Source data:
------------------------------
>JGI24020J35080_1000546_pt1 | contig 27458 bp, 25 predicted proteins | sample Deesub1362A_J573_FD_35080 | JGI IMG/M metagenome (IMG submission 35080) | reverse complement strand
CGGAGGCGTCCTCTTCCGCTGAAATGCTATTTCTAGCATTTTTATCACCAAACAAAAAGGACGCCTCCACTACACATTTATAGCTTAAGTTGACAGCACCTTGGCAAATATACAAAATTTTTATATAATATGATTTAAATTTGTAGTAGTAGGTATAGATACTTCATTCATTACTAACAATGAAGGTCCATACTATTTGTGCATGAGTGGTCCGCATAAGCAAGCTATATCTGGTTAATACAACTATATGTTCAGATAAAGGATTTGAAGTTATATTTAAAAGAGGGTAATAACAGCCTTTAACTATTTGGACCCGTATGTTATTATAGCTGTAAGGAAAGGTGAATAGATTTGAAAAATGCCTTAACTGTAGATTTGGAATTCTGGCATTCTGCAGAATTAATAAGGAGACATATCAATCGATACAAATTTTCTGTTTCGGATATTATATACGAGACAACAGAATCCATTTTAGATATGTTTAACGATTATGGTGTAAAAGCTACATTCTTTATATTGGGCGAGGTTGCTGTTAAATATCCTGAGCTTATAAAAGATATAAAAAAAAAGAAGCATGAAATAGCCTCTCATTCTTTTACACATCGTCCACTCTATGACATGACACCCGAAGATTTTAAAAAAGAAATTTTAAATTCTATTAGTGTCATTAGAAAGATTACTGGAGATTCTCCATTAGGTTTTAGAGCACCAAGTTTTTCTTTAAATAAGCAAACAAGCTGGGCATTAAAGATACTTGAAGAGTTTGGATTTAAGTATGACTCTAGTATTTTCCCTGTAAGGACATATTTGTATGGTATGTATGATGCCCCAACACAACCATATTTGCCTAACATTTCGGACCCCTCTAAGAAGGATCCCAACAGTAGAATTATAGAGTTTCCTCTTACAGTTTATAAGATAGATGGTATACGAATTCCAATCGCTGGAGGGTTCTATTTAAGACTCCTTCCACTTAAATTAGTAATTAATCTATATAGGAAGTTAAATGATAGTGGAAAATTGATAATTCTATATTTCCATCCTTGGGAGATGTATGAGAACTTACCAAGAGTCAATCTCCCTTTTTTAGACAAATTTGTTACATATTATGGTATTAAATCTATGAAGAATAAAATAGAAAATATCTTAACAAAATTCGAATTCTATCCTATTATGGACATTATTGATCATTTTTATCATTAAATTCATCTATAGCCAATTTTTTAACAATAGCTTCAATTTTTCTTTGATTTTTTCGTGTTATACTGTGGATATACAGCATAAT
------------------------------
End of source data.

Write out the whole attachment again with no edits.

>JGI24020J35080_1000546_pt1 | contig 27458 bp, 25 predicted proteins | sample Deesub1362A_J573_FD_35080 | JGI IMG/M metagenome (IMG submission 35080) | reverse complement strand
CGGAGGCGTCCTCTTCCGCTGAAATGCTATTTCTAGCATTTTTATCACCAAACAAAAAGGACGCCTCCACTACACATTTATAGCTTAAGTTGACAGCACCTTGGCAAATATACAAAATTTTTATATAATATGATTTAAATTTGTAGTAGTAGGTATAGATACTTCATTCATTACTAACAATGAAGGTCCATACTATTTGTGCATGAGTGGTCCGCATAAGCAAGCTATATCTGGTTAATACAACTATATGTTCAGATAAAGGATTTGAAGTTATATTTAAAAGAGGGTAATAACAGCCTTTAACTATTTGGACCCGTATGTTATTATAGCTGTAAGGAAAGGTGAATAGATTTGAAAAATGCCTTAACTGTAGATTTGGAATTCTGGCATTCTGCAGAATTAATAAGGAGACATATCAATCGATACAAATTTTCTGTTTCGGATATTATATACGAGACAACAGAATCCATTTTAGATATGTTTAACGATTATGGTGTAAAAGCTACATTCTTTATATTGGGCGAGGTTGCTGTTAAATATCCTGAGCTTATAAAAGATATAAAAAAAAAGAAGCATGAAATAGCCTCTCATTCTTTTACACATCGTCCACTCTATGACATGACACCCGAAGATTTTAAAAAAGAAATTTTAAATTCTATTAGTGTCATTAGAAAGATTACTGGAGATTCTCCATTAGGTTTTAGAGCACCAAGTTTTTCTTTAAATAAGCAAACAAGCTGGGCATTAAAGATACTTGAAGAGTTTGGATTTAAGTATGACTCTAGTATTTTCCCTGTAAGGACATATTTGTATGGTATGTATGATGCCCCAACACAACCATATTTGCCTAACATTTCGGACCCCTCTAAGAAGGATCCCAACAGTAGAATTATAGAGTTTCCTCTTACAGTTTATAAGATAGATGGTATACGAATTCCAATCGCTGGAGGGTTCTATTTAAGACTCCTTCCACTTAAATTAGTAATTAATCTATATAGGAAGTTAAATGATAGTGGAAAATTGATAATTCTATATTTCCATCCTTGGGAGATGTATGAGAACTTACCAAGAGTCAATCTCCCTTTTTTAGACAAATTTGTTACATATTATGGTATTAAATCTATGAAGAATAAAATAGAAAATATCTTAACAAAATTCGAATTCTATCCTATTATGGACATTATTGATCATTTTTATCATTAAATTCATCTATAGCCAATTTTTTAACAATAGCTTCAATTTTTCTTTGATTTTTTCGTGTTATACTGTGGATATACAGCATAAT